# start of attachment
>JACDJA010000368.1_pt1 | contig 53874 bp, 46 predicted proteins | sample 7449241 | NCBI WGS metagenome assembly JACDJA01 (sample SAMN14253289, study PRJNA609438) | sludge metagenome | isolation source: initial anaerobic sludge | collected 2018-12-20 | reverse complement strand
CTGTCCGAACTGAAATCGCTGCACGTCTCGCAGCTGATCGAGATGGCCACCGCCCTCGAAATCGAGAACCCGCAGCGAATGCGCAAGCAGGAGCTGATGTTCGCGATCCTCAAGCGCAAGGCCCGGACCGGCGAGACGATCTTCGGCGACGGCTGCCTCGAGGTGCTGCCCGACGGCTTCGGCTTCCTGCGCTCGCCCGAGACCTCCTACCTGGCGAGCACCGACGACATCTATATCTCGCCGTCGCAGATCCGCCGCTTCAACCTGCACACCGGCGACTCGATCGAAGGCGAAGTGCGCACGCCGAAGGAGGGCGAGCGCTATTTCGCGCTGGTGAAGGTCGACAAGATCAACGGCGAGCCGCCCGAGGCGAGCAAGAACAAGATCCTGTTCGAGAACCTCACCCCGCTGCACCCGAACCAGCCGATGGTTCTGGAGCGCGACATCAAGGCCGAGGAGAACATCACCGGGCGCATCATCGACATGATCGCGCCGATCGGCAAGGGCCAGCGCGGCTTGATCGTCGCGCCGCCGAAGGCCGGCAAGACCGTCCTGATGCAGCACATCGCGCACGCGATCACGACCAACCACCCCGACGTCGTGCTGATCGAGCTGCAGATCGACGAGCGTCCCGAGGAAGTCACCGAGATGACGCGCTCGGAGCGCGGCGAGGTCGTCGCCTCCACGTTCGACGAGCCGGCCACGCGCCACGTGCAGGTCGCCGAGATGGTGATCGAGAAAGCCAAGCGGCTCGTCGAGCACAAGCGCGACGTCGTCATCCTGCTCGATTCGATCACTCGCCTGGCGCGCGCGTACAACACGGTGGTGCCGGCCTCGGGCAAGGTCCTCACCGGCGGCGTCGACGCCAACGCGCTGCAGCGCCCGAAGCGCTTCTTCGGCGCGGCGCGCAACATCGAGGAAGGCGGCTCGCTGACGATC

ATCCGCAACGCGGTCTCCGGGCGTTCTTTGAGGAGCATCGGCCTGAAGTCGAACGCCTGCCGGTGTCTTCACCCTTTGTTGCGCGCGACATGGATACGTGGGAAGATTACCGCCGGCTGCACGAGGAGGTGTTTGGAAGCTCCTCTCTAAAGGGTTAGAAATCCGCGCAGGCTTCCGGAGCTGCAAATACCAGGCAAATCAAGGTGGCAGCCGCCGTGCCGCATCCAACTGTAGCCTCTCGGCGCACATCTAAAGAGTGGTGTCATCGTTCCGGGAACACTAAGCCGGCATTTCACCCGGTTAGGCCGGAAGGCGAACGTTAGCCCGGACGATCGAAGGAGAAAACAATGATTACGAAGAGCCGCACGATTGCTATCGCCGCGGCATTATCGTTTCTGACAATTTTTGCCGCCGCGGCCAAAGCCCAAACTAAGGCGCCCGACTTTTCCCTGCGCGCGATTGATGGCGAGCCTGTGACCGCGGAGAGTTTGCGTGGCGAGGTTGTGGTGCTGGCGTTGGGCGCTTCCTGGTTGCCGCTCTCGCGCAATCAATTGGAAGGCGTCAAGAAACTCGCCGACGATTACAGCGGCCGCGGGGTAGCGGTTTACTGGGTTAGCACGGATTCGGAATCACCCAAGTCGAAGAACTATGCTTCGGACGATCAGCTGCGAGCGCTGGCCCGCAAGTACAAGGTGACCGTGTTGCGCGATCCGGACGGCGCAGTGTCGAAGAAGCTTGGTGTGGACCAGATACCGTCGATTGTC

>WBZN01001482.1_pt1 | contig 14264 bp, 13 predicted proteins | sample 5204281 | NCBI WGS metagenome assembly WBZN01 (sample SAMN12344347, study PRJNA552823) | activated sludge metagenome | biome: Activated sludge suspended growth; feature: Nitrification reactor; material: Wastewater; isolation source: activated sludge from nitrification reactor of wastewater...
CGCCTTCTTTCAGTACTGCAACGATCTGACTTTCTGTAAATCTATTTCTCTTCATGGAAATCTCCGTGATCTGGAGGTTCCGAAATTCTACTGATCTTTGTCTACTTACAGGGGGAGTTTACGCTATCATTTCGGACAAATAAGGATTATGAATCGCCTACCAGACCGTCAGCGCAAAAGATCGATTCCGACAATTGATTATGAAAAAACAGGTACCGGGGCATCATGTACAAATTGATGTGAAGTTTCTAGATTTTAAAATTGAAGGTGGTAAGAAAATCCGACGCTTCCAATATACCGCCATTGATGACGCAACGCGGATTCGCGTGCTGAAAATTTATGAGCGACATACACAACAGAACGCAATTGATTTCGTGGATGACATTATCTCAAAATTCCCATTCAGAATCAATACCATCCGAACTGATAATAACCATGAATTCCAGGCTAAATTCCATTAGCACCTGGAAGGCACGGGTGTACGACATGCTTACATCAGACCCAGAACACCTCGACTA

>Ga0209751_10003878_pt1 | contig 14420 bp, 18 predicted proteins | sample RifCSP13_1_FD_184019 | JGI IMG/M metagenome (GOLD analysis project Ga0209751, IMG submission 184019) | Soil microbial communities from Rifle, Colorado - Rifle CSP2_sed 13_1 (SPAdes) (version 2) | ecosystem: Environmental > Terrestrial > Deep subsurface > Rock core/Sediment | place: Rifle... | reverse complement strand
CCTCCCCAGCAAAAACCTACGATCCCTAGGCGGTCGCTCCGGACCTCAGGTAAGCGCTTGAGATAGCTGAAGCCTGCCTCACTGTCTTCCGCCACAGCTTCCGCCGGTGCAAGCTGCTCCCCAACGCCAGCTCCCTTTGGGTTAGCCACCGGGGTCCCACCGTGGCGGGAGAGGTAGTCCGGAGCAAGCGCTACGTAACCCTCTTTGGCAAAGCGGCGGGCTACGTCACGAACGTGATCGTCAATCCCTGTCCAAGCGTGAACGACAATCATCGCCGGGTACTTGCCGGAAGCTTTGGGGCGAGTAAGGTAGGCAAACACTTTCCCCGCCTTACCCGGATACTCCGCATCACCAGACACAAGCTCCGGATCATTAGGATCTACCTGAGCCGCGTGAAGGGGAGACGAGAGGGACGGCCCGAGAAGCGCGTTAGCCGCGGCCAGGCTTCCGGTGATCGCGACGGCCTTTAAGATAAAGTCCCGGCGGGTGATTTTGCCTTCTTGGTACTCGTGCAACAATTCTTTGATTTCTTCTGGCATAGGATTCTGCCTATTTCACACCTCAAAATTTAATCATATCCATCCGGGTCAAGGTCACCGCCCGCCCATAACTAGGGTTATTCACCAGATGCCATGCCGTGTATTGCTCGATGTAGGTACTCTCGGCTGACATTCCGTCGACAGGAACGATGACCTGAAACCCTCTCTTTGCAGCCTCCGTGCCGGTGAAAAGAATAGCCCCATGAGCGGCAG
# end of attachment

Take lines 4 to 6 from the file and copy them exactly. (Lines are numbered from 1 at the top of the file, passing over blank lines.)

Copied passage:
>WBZN01001482.1_pt1 | contig 14264 bp, 13 predicted proteins | sample 5204281 | NCBI WGS metagenome assembly WBZN01 (sample SAMN12344347, study PRJNA552823) | activated sludge metagenome | biome: Activated sludge suspended growth; feature: Nitrification reactor; material: Wastewater; isolation source: activated sludge from nitrification reactor of wastewater...
CGCCTTCTTTCAGTACTGCAACGATCTGACTTTCTGTAAATCTATTTCTCTTCATGGAAATCTCCGTGATCTGGAGGTTCCGAAATTCTACTGATCTTTGTCTACTTACAGGGGGAGTTTACGCTATCATTTCGGACAAATAAGGATTATGAATCGCCTACCAGACCGTCAGCGCAAAAGATCGATTCCGACAATTGATTATGAAAAAACAGGTACCGGGGCATCATGTACAAATTGATGTGAAGTTTCTAGATTTTAAAATTGAAGGTGGTAAGAAAATCCGACGCTTCCAATATACCGCCATTGATGACGCAACGCGGATTCGCGTGCTGAAAATTTATGAGCGACATACACAACAGAACGCAATTGATTTCGTGGATGACATTATCTCAAAATTCCCATTCAGAATCAATACCATCCGAACTGATAATAACCATGAATTCCAGGCTAAATTCCATTAGCACCTGGAAGGCACGGGTGTACGACATGCTTACATCAGACCCAGAACACCTCGACTA

>Ga0209751_10003878_pt1 | contig 14420 bp, 18 predicted proteins | sample RifCSP13_1_FD_184019 | JGI IMG/M metagenome (GOLD analysis project Ga0209751, IMG submission 184019) | Soil microbial communities from Rifle, Colorado - Rifle CSP2_sed 13_1 (SPAdes) (version 2) | ecosystem: Environmental > Terrestrial > Deep subsurface > Rock core/Sediment | place: Rifle... | reverse complement strand